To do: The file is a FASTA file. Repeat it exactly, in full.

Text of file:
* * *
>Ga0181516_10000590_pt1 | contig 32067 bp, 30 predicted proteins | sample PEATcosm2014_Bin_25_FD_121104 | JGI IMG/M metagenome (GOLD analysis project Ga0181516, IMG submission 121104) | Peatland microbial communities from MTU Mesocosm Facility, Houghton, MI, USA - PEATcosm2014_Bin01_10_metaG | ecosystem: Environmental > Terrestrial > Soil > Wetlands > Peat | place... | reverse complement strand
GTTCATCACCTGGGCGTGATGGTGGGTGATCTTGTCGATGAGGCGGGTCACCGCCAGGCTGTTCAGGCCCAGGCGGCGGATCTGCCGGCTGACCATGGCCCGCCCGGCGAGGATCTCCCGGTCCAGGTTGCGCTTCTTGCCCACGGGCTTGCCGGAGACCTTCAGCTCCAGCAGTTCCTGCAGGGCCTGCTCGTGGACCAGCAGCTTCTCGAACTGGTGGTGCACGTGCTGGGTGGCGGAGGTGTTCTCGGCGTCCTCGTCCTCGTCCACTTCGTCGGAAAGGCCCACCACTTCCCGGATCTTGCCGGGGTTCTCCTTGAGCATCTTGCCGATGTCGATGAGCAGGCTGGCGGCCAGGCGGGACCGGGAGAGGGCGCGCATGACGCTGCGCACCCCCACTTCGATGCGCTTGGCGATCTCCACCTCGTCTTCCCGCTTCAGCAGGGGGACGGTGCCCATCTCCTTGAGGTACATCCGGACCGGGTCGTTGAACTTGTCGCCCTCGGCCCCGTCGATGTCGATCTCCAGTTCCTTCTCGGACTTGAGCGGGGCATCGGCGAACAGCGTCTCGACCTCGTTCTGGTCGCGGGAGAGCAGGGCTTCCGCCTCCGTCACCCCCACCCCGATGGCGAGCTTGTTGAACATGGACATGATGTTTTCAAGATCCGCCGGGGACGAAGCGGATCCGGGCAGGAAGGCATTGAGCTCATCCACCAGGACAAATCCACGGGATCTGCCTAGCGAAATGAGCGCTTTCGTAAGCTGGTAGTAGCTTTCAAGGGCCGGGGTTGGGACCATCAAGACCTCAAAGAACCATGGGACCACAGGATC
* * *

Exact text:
>Ga0181516_10000590_pt1 | contig 32067 bp, 30 predicted proteins | sample PEATcosm2014_Bin_25_FD_121104 | JGI IMG/M metagenome (GOLD analysis project Ga0181516, IMG submission 121104) | Peatland microbial communities from MTU Mesocosm Facility, Houghton, MI, USA - PEATcosm2014_Bin01_10_metaG | ecosystem: Environmental > Terrestrial > Soil > Wetlands > Peat | place... | reverse complement strand
GTTCATCACCTGGGCGTGATGGTGGGTGATCTTGTCGATGAGGCGGGTCACCGCCAGGCTGTTCAGGCCCAGGCGGCGGATCTGCCGGCTGACCATGGCCCGCCCGGCGAGGATCTCCCGGTCCAGGTTGCGCTTCTTGCCCACGGGCTTGCCGGAGACCTTCAGCTCCAGCAGTTCCTGCAGGGCCTGCTCGTGGACCAGCAGCTTCTCGAACTGGTGGTGCACGTGCTGGGTGGCGGAGGTGTTCTCGGCGTCCTCGTCCTCGTCCACTTCGTCGGAAAGGCCCACCACTTCCCGGATCTTGCCGGGGTTCTCCTTGAGCATCTTGCCGATGTCGATGAGCAGGCTGGCGGCCAGGCGGGACCGGGAGAGGGCGCGCATGACGCTGCGCACCCCCACTTCGATGCGCTTGGCGATCTCCACCTCGTCTTCCCGCTTCAGCAGGGGGACGGTGCCCATCTCCTTGAGGTACATCCGGACCGGGTCGTTGAACTTGTCGCCCTCGGCCCCGTCGATGTCGATCTCCAGTTCCTTCTCGGACTTGAGCGGGGCATCGGCGAACAGCGTCTCGACCTCGTTCTGGTCGCGGGAGAGCAGGGCTTCCGCCTCCGTCACCCCCACCCCGATGGCGAGCTTGTTGAACATGGACATGATGTTTTCAAGATCCGCCGGGGACGAAGCGGATCCGGGCAGGAAGGCATTGAGCTCATCCACCAGGACAAATCCACGGGATCTGCCTAGCGAAATGAGCGCTTTCGTAAGCTGGTAGTAGCTTTCAAGGGCCGGGGTTGGGACCATCAAGACCTCAAAGAACCATGGGACCACAGGATC